• Ovarian cancer: Because women can go for many months without symptoms, and because those symptoms may suggest gastrointestinal problems, it is not uncommon for a diagnosis to be missed. According to the National Cancer Institute, more than half of cases are only diagnosed when they have metastasized (spread to another part of the body).

Common Missed Diagnoses

A missed diagnosis can occur in almost any disease or condition. Research has found that multiple common conditions often go undiagnosed. These include:

  • Stroke
  • Bladder cancer
  • Breast cancer
  • Colorectal cancer
  • Lung cancer
  • Prostate cancer
  • Fractures 
  • Heart attack
  • Pulmonary embolism
  • Sepsis
  • Abscess
  • Aortic aneurysm
  • Brain hemorrhage
  • Pneumonia

Rare Diseases Are Often Missed

People with rare diseases are especially likely to go undiagnosed or misdiagnosed. Rare diseases are often genetic conditions and not on a doctor’s radar.

According to the World Economic Forum, 40% of patients with a rare disease received more than one wrong diagnosis before the actual cause was found. What’s more, children with rare diseases can wait six to eight years to get an accurate diagnosis. 

The National Organization for Rare Diseases reports more than 7,000 medical conditions fall under the rare disease classification. The most common rare diseases include:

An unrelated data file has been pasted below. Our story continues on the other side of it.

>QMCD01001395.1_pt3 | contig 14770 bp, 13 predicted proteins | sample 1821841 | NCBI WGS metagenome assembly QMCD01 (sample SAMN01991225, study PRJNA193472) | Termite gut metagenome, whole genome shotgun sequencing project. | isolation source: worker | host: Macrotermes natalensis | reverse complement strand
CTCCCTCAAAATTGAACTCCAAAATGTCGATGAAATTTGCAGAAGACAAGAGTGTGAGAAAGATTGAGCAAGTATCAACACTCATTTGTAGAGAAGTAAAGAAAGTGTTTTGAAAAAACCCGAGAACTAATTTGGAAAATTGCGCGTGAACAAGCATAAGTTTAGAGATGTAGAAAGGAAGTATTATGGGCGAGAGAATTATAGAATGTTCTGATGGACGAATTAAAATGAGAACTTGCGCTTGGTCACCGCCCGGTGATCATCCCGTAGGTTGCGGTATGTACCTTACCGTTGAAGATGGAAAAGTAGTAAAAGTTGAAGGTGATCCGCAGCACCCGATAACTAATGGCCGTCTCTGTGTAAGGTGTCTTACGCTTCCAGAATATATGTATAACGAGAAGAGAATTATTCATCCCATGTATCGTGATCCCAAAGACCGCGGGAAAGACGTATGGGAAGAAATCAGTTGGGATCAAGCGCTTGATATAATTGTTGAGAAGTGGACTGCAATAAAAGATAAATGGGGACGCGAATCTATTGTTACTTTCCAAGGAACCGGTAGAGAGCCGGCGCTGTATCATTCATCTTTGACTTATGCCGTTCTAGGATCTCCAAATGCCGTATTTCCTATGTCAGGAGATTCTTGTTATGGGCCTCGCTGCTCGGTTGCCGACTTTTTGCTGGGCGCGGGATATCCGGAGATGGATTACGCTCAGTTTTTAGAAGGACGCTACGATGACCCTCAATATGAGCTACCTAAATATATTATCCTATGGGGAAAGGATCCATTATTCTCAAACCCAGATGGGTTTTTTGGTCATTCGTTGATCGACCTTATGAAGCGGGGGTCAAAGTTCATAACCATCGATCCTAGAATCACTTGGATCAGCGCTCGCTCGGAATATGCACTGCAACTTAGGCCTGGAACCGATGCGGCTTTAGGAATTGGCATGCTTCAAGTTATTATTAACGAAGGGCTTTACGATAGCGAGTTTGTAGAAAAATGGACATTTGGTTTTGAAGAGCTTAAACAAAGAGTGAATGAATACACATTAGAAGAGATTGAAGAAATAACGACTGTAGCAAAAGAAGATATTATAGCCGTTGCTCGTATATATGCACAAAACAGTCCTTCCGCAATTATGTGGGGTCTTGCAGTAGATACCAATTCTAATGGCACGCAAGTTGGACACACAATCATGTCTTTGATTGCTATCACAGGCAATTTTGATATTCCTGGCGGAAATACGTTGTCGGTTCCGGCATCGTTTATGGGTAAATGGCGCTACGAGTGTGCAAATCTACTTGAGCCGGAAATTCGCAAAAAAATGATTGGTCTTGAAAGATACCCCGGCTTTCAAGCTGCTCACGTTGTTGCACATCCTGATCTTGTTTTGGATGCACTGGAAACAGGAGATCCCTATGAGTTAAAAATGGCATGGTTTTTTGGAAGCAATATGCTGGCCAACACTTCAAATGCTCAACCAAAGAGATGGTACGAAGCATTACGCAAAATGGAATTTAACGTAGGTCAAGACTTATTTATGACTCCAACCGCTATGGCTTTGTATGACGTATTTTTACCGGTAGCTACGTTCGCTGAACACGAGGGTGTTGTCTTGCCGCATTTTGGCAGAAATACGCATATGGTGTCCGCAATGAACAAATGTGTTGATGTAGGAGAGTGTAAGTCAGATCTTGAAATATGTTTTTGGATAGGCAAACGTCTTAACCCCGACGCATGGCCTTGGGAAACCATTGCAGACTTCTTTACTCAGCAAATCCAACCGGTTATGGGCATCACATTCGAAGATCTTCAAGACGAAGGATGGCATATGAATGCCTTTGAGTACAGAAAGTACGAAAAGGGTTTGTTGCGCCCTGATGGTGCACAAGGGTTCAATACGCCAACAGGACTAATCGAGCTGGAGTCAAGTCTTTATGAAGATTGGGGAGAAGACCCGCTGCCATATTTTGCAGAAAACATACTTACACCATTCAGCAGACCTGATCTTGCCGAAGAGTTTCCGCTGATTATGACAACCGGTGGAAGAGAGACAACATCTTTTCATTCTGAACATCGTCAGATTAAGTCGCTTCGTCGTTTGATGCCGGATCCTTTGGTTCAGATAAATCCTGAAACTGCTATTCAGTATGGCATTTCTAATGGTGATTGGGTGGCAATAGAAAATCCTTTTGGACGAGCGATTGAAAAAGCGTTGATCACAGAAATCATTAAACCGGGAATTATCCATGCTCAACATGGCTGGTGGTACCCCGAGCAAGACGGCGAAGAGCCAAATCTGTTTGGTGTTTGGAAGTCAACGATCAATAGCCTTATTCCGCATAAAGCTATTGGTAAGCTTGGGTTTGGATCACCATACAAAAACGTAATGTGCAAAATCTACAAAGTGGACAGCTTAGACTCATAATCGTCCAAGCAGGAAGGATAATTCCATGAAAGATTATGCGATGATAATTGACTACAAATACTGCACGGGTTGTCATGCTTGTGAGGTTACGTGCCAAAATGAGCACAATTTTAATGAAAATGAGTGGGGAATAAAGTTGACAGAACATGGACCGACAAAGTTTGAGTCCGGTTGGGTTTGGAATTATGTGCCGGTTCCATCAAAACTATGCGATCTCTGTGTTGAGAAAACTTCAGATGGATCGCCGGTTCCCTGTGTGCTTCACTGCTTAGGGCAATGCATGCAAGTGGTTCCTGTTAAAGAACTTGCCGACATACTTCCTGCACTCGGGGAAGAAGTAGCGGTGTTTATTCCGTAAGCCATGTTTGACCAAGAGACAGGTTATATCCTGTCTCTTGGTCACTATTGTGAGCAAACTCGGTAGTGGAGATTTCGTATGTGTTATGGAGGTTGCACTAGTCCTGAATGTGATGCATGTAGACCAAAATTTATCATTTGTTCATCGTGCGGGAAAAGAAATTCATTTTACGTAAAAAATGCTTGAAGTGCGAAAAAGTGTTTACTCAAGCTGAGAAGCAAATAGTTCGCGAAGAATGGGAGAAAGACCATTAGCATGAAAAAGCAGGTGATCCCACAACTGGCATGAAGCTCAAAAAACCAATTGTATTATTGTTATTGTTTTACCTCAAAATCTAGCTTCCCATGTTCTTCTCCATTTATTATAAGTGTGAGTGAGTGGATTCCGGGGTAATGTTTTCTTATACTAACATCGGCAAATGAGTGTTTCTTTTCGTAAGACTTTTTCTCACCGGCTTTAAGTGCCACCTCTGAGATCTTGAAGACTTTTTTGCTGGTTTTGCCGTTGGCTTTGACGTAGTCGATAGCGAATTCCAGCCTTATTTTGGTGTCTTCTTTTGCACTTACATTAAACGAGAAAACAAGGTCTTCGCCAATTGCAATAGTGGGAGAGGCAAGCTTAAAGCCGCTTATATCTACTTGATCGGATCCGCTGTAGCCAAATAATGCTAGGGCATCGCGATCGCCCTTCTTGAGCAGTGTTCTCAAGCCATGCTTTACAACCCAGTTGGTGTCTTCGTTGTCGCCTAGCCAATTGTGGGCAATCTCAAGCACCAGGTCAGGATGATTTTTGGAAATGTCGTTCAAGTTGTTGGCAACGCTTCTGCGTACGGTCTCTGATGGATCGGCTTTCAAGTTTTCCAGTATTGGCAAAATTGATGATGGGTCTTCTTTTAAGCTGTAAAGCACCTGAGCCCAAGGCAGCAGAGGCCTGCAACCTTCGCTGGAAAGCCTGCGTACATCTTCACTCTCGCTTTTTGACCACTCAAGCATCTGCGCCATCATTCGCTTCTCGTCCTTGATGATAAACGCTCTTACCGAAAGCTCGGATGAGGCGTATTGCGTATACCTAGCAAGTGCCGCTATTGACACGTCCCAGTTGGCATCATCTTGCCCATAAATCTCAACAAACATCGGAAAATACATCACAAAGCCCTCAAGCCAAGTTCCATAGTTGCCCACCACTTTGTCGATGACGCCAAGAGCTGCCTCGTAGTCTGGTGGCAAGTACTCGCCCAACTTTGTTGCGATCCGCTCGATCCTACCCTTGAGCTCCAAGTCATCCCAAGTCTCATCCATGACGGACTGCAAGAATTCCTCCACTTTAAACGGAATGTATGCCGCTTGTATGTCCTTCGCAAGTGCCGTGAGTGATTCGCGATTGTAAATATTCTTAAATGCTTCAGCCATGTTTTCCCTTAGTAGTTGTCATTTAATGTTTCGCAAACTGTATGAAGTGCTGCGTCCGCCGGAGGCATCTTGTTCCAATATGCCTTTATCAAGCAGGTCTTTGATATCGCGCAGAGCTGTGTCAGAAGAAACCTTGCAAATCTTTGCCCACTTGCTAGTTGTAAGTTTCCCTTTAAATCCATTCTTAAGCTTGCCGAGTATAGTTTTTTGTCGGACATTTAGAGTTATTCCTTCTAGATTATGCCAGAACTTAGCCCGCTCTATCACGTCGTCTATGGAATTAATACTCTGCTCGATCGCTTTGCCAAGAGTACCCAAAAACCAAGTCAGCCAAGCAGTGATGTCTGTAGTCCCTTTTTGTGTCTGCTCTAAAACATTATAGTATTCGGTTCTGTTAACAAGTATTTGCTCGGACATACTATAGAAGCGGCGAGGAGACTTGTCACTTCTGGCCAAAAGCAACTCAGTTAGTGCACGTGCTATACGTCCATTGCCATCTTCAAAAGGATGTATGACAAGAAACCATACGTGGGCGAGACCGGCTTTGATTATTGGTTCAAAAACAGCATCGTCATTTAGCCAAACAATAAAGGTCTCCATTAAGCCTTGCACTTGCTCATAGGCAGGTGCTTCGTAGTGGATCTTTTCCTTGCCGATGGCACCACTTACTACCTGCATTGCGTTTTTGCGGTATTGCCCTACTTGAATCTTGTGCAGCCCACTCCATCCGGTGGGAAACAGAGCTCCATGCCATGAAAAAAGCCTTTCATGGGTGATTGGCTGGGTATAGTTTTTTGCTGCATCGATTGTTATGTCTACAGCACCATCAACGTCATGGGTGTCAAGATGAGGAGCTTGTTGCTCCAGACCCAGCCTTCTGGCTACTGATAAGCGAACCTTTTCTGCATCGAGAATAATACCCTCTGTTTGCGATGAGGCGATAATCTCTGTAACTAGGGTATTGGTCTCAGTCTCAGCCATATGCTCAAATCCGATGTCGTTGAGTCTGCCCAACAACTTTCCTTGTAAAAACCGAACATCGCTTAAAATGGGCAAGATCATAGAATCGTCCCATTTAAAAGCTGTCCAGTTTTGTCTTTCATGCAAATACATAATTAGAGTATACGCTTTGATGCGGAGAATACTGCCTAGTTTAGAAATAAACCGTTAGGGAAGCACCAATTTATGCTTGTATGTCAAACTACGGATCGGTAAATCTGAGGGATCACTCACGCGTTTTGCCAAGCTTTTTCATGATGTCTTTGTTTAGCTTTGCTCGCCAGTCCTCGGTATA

• Cystic fibrosis
  • Duchenne muscular dystrophy
  • Ehlers-Danlos syndrome 
  • Hemophilia
  • Sickle cell anemia

Outcomes Resulting From Lack of Diagnosis

Things that can happen if your healthcare provider can’t reach a clear diagnosis include:

  • Your healthcare provider may dismiss your illness, telling you it’s “all in your head.” Consider changing healthcare providers, finding one who will work with you respectfully.
  • Your healthcare provider may make up a label for your illness, a name that isn’t really an accepted name for a diagnosis. Professionals call these “fake” or “trash can” diagnoses. They seem to be made up in order to give the patient a label.
  • You may continue to get sicker or feel worse. Eventually, your symptoms may become pronounced enough that you are given a diagnosis.
  • You may go without treatment, sometimes for months or years.
  • You may be treated for the symptoms, but not their cause. Furthermore, you may find that by relieving symptoms, you may be covering the aspects of your medical problem that could assist the diagnosis.

Ruling diagnoses out, rather than confirming what you have, can be frustrating. However, it can help narrow the possibilities and get your healthcare provider closer to finding out exactly what is wrong with you.

What to Do When Doctors Can’t Diagnose You

Having troubling symptoms without a diagnosis for an extended period of time can be extremely frustrating. Tactics for solving your undiagnosed disease or condition include:

  • Ask probing questions. Phrases that might prompt your doctor to pause and reflect further include: What might this be? Are there other things that may be causing these symptoms? What should I do if my symptoms get worse? Might other testing be helpful?